What is eldest daughter syndrome? Millennials have long joked about it, and now science is backing them up

Older sisters across the globe will feel validated by the new research

eldest daughter with baby
(Image credit: Getty Images)

'Eldest daughter syndrome’ has long been an online phenomenon, with millennials talking about the added responsibility they felt growing up as the oldest siblings, but new research has backed up their claims and now science is on their side.

Being a sibling in a family of any size comes with unique challenges. For one, there's the ubiquitous challenge of sibling rivalry, though science has shown that kids who fight with their siblings will fare better in life, and surprising research has also shown that teenagers struggle more with their mental health when they have siblings

But what about being the eldest sibling specifically? There's long been sympathy for the middle child, and the baby of the family always receives special treatment, but the eldest sibling feels largely...forgotten. 

That's what millennials have long been saying online, anyway, especially as they reveal what they wish their parents had done differently while they were growing up. 'Eldest daughter syndrome' is the name given to the concept, explaining how eldest daughters tend to mature quicker than their siblings as they help out parents with bringing up the younger members of their family. But the 'diagnosis' is not one psychiatrists, therapists or counsellors are giving in sessions, it's purely been an online phenomenon - that is, until now. 

Researchers at the University of California, Los Angeles, after a 15-year-long study, have found evidence suggesting that first-born daughters not only mature quicker mentally, but also do so physically, when their mothers have more children. The same effect was not seen in daughters who were not the first born or in sons who were the eldest child. 

So what's happening? Specifically, eldest daughters hit adrenal puberty, an early form of puberty, if their mothers experience a high level of prenatal stress during their subsequent pregnancies. The theory UCLA researcher and anthropologist Molly Fox has posed is that the 'early maturation may enable a first-born daughter to help her mother rear her other children successfully.' 

This early puberty is physically visible through changes like the growth of body hair, pimples and aspects of 'cognitive maturation,' but does not include the early onset of menstruation, the study explained. 

Jennifer Hahn-Holbrook, one of the co-authors of the study and an assistant professor of psychology at the University of California, said, “It gives mum a ‘helper-at-the-nest’ sooner, aiding the women in keeping the latter offspring alive in difficult environments." Great news for the mother and younger siblings, not so great for the first-born daughter.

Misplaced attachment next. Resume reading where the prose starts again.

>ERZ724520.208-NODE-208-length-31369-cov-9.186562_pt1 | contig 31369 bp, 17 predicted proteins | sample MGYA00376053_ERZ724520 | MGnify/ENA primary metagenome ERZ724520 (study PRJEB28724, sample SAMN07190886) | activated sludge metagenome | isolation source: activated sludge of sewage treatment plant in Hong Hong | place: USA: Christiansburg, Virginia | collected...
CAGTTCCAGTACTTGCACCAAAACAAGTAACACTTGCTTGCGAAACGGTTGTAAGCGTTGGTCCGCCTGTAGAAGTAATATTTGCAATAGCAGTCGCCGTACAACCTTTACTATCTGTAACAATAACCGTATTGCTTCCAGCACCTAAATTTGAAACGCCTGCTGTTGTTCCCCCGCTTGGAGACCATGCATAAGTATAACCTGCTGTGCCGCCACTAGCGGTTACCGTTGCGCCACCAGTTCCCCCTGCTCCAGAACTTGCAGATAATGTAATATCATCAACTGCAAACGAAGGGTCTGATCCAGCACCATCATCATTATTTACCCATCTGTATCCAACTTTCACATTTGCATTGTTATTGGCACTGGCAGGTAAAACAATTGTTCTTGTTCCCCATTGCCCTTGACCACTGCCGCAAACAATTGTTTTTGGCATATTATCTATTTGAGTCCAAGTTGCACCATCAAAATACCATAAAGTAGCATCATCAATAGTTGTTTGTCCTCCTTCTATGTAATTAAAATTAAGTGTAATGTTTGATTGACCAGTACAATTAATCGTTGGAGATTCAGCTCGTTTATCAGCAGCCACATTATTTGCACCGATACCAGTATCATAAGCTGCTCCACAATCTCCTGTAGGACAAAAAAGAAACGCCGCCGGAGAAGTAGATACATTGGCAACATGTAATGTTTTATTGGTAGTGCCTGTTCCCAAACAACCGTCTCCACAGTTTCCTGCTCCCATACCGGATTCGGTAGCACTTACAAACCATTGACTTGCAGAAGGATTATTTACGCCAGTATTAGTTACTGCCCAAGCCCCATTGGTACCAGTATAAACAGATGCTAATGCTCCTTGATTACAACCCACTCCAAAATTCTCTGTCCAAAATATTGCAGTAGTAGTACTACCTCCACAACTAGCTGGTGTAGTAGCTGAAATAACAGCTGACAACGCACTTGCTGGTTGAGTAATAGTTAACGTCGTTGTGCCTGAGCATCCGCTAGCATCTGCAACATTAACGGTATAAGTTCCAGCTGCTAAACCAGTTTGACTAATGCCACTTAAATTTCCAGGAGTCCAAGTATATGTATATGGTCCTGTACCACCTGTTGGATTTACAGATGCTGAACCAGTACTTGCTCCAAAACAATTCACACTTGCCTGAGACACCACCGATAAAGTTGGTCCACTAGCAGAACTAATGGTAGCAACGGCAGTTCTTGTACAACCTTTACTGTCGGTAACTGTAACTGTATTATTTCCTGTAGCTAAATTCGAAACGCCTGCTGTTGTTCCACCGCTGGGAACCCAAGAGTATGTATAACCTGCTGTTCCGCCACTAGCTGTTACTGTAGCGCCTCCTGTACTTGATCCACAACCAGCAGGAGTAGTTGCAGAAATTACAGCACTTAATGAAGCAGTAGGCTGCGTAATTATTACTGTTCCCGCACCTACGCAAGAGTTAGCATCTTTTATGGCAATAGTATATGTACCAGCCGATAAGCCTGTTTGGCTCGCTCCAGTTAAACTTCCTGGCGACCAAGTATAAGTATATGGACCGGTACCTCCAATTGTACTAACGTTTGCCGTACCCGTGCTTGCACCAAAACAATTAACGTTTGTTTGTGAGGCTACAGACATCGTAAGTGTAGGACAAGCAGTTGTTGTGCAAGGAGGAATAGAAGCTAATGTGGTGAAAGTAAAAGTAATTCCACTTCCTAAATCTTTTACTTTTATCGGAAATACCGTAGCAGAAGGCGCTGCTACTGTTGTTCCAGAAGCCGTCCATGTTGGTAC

Hahn-Holbrook added, “One reason that we didn’t find this effect in first-born children who are sons could be that male children help less often with direct childcare than female children do, so mothers have less of an adaptive incentive to speed their social pubertal development."

Eldest daughter syndrome largely manifests as a feeling of overwhelming responsibility for the child's family’s well-being. As one eldest daughter told The Huffington Post, "By the time my youngest brother was born when I was almost 11, I was overwhelmed with feelings of responsibility for his welfare. I used to sit by his crib and watch him sleep just to make sure he was safe.

“It wasn’t that I thought my mother wasn’t competent ― but more that I felt we were both responsible for the family by that point in my life. As if I was literally ‘other mum,’ rather than big sister.”

Still, not everything is against eldest daughters. One 2014 study found that eldest daughters are the most likely to succeed out of any sibling type, while a 2012 study found that those who are eldest-born are more likely to hold leadership roles.

In other family news, 'nearly all millennial parents think their approach to parenting is ‘better’ than previous generations’ - but still struggle with this relatable issue. The generation have also shared the biggest differences between their children's lives vs how they grew up - and they're surprisingly relatable, and they've also revealed their top parenting rules for 2024 and it proves they’re determined not to make the same mistakes their own parents did. 

Charlie Elizabeth Culverhouse
Royal News and Entertainment writer

Charlie Elizabeth Culverhouse is royal news and entertainment writer for Goodto.com. She began her freelance journalism career after graduating from Nottingham Trent University with an MA in Magazine Journalism, receiving an NCTJ diploma, and earning a First Class BA (Hons) in Journalism at the British and Irish Modern Music Institute. She has also worked with BBC Good Food and The Independent.